I preface this post on baby toys by saying that just last week, W asked if he could have a “brown leaf” for Christmas. Only if you’re good, kid.
Point being: babies and toddlers aren’t total materialistic monsters. In fact, W would be perfectly content with some dirt and a shovel. That said, ‘tis the season for gift giving, and even if the child in your life isn’t too into gadgets, chances are your little one will enjoy unwrapping what Santa brings.
Here is a gift guide that Megan and I compiled. I have a boy. She has two girls. Hopefully between the two of us, we can get you started. As always, this list isn’t definitive or scientific. It’s just what our kids like.
I think babies are pretty gender-neutral, but I’d say my son was more into “doing” toys (like blocks, the square puzzle) and less into imagination toys, like puppets. Above all, keep your child’s interests in mind, and if nothing else, options are always useful! Frankly, you never know what’s going to be a hit until you try it.
Options for Infants (0-6 Months)
If a baby can’t grasp, that baby can’t really play with toys yet. That said, newborns will often take kindly to:
1. Puppet books or books that light up.
2. Soft, fluffy blankets. My son has this brand in blue, and he is a certified Linus. That kid is never without his blanket. My mom has patched it up so many times, and still I found new holes today. This is a well-loved blanket.
3. Fluffy “friends” (stuffed animals).
4. A swing. Mommy—you’ll love this one too. It delights most babies and makes many fall asleep!
What Advanced Babies (3-9 Months) Like
Once your baby hits 3-6 months, look for these crowd pleasers:
1. Rattles of all shapes and sizes. They’re about to start tasting the world.
2. Speaking of tasting the world, if your child doesn’t have a Sophie teething giraffe, you are missing out. W was obsessed. I’ve never met a baby who didn’t love it. I have no idea how they made baby crack. Maybe it’s easy to hold. It apparently is oh-so-right on the gums. You need one.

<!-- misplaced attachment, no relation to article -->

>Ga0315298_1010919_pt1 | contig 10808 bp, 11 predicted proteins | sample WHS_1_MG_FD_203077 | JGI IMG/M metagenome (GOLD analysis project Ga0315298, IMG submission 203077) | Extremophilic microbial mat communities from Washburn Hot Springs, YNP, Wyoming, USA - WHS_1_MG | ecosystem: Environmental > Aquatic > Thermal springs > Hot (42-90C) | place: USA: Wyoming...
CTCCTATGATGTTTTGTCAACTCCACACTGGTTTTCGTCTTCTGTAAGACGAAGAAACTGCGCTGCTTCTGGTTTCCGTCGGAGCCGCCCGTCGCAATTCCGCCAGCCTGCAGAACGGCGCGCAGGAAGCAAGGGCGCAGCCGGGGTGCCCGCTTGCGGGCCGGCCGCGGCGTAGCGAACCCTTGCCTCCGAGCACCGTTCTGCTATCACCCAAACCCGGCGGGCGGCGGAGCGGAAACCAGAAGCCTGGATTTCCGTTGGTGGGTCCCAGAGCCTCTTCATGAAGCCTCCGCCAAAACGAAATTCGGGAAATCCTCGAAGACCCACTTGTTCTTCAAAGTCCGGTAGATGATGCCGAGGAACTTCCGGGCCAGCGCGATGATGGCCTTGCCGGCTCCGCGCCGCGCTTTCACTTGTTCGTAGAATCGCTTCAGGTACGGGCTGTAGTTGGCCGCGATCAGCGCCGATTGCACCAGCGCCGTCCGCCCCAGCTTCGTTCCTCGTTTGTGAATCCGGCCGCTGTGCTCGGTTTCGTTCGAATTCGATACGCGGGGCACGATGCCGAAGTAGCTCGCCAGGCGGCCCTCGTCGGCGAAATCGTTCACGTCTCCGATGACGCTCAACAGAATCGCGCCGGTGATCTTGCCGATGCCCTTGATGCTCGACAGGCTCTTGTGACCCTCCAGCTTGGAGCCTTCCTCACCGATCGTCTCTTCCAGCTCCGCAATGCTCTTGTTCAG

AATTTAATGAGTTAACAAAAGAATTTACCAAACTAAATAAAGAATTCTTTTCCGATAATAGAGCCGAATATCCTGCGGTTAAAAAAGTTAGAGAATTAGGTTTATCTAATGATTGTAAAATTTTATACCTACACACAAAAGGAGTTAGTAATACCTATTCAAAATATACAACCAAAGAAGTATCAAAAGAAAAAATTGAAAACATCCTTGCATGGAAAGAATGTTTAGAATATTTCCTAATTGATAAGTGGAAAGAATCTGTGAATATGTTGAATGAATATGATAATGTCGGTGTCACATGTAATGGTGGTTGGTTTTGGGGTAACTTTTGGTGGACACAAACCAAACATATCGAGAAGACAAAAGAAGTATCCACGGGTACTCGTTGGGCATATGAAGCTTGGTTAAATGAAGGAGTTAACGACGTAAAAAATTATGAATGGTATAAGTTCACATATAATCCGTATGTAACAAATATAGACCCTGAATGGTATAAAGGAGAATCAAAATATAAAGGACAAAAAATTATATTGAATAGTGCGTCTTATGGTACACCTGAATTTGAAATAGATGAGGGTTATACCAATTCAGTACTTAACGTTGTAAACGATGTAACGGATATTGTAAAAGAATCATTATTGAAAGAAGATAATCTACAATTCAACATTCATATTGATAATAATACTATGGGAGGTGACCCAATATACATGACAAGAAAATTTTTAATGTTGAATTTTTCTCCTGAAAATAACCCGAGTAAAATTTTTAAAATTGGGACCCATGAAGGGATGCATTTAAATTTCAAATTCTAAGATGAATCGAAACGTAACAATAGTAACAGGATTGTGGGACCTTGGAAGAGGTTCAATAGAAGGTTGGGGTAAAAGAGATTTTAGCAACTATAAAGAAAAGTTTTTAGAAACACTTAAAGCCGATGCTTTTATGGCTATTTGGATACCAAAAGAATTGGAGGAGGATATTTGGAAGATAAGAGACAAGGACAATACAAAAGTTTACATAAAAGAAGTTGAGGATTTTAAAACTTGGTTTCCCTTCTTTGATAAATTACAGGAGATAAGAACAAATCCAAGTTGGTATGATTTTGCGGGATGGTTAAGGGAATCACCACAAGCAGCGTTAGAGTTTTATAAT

3. Hand puppets.
4. Play mat=huge winner. At age 3, W still enjoy taking this thing out (putting a blanket over it and making a teepee, but still).
5. Jumpy seat.
6. Pop-up toys that always makes sounds.
7. Wide-base rocking horse.
8. Old-school jack-in-the-box. We recently had a play date with seven babies, aged 6-months to 4 years, and they were universally awe-struck by a simple jack-in-the-box. It was actually hilarious for all of the adults to witness the delight it brought!
For some babies, three months is too early for the jumpy seat. Four might be more appropriate. It just depends on the individual baby’s body awareness and abilities. My son was an early crawler (5 months) and an early teether (first teeth at three months!). Therefore, his interest in teething rattles started very early (or, er, biting mommy started early…that kid is so lucky I kept nursing…). A child’s ability to grasp, crawl, move, walk, etc, will affect when he or she can start using certain toys. If the baby you know isn’t ready yet, don’t sweat it! It’s always good to have some toys waiting in the wings.
For Older Babies
These are great options, starting as early as 6 months (again, it depends on the child’s dexterity for when it gets fun):
1. Light up cell phones.
2. Interactive learning stuffed animals.
3. Learning table. Again, W is three. I’ve thought about putting this thing away for two years now, and he still plays with it. Sometimes he calls it his “radio” and DJs with the music option on it. Money well spent.
4. Shape puzzle cube.
5. Shape hammer bench. This isn’t the exact model we have (couldn’t find it), but the idea is that the baby has to find the shape that corresponds to the same-shaped hole, then line it up, then hammer it in. I remember watching W first figure out the shapes, then get so frustrated lining them up, then be ultra-proud when he did it. It takes visual-spatial skills, hand-eye coordination, matching–it’s awesome.
6. Ring stacker. Great for hand-eye coordination. The plastic ones are cheaper.
7. Big blocks. This is the gateway drug to Legos.
Q: What toys did your child love at this age?